Dell Asia Pacific notebooks are flame-free

Posted on October 17, 2000 
Filed Under Julian, ZDNet

By Julian Matthews
17 October 2000

‘Flaming notebook’ harks back to Apple incident in 1995 also involving Lithium-Ion batteries.

KUALA LUMPUR — Dell Asia Pacific has confirmed that none of the notebooks shipped out of its two factories in Penang and China has faulty batteries that can cause units to burst into flames.

“None in Asia. Batteries shipped with our notebooks manufactured at our plants in Penang and Xiamen are not affected,” said Judy Low, spokesperson of Dell Asia Pacific.

She said the recall applies specifically to batteries sold with Dell notebooks shipped directly to customers in North, Central and South America from June 22 through September 15, 2000, and in Europe, the Middle East and Africa from June 22 through October 4, 2000.

Models that may be affected include the Latitude CPiA, CPiR, CPtC, CPtS, CPtV, CPxH and CPxJ, and Inspiron 3700 and 3800.

Dell Computer Corporation recalled 27,000 suspect batteries Friday after one US corporate customer reported a battery in a Dell notebook short-circuiting in a puff of smoke and catching fire. No one was injured in the incident.

A Dell spokesperson at the time said it was “not taking chances”, however, and that another incident would be “one too many”.

The faulty battery was pinpointed to be a Lithium-Ion rechargeable manufactured by the Sanyo Energy Corporation, a subsidiary of consumer electronics giant Sanyo Electric Co, and one of the biggest suppliers of batteries in the world.

Dell’s swift recall was probably to nip in the bud a public relations nightmare similar to one Apple Computer Corp faced in August 1995 with its new PowerBook 5300s. Also fitted with Lithium-Ion batteries, of an undetermined make, one notebook reportedly burst into flames at an Apple plant in Singapore.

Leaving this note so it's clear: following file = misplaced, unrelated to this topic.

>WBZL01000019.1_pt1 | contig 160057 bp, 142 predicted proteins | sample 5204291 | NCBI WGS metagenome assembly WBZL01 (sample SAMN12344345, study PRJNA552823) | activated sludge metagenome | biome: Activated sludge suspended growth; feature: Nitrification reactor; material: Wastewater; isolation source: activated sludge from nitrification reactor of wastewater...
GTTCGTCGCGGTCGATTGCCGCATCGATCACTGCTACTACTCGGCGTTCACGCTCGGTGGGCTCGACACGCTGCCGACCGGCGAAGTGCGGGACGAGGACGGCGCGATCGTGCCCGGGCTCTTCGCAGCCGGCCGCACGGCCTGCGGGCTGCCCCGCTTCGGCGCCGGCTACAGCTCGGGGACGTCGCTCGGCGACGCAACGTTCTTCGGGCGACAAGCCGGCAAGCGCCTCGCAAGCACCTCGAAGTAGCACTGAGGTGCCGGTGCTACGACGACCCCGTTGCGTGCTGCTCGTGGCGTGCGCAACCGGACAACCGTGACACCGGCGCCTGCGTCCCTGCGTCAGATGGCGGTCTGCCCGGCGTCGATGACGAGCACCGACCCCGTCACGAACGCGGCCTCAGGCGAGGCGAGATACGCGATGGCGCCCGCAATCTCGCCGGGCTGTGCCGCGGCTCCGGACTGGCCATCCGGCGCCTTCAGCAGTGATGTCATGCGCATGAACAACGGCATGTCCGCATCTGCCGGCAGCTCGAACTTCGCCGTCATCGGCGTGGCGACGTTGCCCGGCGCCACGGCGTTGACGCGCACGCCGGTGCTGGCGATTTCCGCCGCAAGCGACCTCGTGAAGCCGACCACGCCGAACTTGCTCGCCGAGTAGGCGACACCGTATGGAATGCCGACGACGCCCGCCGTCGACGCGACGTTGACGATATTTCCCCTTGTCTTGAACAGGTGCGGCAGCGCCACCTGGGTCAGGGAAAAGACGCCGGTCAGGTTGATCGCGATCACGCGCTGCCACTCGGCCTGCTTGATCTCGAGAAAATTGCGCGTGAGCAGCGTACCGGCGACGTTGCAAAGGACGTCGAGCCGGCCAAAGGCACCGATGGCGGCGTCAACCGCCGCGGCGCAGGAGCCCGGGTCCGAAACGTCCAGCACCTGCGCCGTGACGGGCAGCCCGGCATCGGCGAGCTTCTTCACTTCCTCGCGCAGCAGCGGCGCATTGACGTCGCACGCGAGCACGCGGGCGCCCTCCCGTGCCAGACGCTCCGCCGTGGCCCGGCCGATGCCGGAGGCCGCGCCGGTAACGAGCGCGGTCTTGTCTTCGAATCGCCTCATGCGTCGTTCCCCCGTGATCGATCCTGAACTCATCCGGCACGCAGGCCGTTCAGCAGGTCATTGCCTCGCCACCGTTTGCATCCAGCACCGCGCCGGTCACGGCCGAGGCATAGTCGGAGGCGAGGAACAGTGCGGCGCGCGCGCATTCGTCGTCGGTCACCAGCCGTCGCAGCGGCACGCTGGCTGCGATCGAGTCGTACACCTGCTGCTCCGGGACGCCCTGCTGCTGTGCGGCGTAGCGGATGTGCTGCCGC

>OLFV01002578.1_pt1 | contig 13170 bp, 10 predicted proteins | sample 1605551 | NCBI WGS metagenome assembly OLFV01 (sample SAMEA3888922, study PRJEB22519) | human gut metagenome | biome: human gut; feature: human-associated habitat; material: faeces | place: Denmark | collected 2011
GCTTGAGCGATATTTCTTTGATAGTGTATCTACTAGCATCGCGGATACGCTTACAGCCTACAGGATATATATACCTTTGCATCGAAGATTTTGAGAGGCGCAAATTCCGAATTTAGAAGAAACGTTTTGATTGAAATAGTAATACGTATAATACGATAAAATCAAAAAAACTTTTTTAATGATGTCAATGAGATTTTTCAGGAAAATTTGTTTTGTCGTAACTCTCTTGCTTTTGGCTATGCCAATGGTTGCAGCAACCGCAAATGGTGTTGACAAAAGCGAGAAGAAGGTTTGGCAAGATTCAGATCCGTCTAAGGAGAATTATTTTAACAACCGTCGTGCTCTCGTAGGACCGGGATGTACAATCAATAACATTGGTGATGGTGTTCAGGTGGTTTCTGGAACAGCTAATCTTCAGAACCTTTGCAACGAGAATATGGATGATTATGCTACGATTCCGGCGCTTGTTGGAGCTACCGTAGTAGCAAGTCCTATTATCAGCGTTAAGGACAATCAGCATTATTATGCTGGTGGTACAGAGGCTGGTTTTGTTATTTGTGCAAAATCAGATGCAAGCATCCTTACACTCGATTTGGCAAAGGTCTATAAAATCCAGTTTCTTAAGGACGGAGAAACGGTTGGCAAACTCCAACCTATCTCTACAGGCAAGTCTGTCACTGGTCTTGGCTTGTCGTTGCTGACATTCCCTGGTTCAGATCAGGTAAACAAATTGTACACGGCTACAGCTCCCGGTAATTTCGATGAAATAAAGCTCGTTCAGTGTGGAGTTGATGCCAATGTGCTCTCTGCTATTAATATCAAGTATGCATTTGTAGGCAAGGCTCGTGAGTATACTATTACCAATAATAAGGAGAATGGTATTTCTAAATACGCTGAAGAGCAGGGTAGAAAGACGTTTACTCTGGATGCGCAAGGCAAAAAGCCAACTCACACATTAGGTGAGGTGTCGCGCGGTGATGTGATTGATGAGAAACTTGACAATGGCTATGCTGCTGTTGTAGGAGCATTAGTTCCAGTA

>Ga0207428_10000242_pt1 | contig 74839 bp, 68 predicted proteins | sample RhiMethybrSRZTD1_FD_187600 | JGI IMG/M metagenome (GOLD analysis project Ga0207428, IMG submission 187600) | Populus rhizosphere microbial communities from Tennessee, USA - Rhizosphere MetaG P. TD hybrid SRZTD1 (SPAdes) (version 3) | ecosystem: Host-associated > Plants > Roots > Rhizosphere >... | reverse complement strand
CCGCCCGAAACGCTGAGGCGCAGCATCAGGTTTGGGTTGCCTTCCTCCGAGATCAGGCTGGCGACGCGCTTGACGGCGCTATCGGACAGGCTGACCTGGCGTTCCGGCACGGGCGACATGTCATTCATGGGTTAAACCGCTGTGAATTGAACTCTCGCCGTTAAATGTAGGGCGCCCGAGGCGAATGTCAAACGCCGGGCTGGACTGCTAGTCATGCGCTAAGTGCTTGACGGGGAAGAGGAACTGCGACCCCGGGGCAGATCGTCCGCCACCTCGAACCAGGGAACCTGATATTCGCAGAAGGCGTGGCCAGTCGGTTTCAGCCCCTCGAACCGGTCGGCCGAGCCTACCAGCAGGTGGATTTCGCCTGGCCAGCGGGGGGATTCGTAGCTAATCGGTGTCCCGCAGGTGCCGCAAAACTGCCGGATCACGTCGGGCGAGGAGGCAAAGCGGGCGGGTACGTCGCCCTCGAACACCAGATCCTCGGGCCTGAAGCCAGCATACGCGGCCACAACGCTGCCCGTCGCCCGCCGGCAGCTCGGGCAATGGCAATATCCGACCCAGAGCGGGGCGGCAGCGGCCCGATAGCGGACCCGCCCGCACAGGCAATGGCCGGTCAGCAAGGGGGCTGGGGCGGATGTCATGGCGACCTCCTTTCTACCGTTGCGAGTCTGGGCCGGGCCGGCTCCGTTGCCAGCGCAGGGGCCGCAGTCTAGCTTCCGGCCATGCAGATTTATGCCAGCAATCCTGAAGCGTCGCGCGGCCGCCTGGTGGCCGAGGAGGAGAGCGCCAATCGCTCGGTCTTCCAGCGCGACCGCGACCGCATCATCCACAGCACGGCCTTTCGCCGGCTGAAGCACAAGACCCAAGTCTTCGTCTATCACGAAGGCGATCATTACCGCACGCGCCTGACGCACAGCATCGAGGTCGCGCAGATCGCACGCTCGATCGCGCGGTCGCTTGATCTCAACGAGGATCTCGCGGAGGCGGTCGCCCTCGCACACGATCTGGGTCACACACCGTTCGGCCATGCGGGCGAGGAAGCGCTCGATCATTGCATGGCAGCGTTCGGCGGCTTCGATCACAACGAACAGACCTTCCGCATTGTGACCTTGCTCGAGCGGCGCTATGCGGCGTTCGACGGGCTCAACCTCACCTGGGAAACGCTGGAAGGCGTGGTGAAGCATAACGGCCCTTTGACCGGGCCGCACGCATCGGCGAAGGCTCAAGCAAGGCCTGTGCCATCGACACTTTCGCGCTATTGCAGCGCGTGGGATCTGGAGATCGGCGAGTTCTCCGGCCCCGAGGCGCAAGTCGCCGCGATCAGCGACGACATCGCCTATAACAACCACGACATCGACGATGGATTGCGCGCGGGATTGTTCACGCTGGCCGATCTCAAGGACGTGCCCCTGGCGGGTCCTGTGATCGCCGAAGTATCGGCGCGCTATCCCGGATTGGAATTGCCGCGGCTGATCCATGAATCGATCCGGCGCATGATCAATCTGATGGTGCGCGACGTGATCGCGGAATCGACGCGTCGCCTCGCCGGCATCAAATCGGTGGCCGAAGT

Apple recalled the computers, some of which had already reached distribution channels, but not before the incident had become the butt of jokes of late-night talk shows and “flaming notebook” graphics graced the pages of computer periodicals.

Dell has set up a detailed support page on its Web site including instructions on how to properly drain battery power to a safe charge level of 40 percent or less, just in case.

“As part of the recall process, we are sending replacement batteries to customers with potentially affected batteries immediately at no charge,” said Low, adding that all affected customers had been notified.”

Not the first time

This is the second incident involving Dell notebooks this year with possible faulty components. In March, the Round Rock, Texas-based computer-maker volunteered to replace faulty Micron memory chips in its Latitude and Inspiron notebooks sold between February and November 1999, affecting possibly 400,000 units shipped globally.

Low said she could not disclose the number of Asia Pacific customers eventually affecterd in the previous incident “for competitive reasons”.

“What’s important is that we took action to address the issue promptly. All customers who contacted Dell for replacement of their memory, following the receipt of our letters with instructions on running the diagnostic utility, were address accordingly,” she said.

Dell’s Asia Pacific plants ship directly to 13 markets in the region and 26 countries via distribution.

Sales in Asia-Pacific, including Japan, for the second quarter ending July 28, 2000, rose 48 percent over the previous year’s quarter, including a 93 percent increase in revenue from enterprise products. Revenue for the last four quarters for the combined region of Asia Pacific and Japan amounted to US$2.2 billion.

Sanyo Energy has yet to issue a statement as of press time and its official Web site at sanyobatteries.net is down.

Published in ZDNet, Oct 17, 2000
Alternative link: No combustible Dell notebooks from Asian plants.
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Alien substance caused Dell notebook to ignite, Oct 23, 2000
By Julian Matthews, Malaysian correspondent

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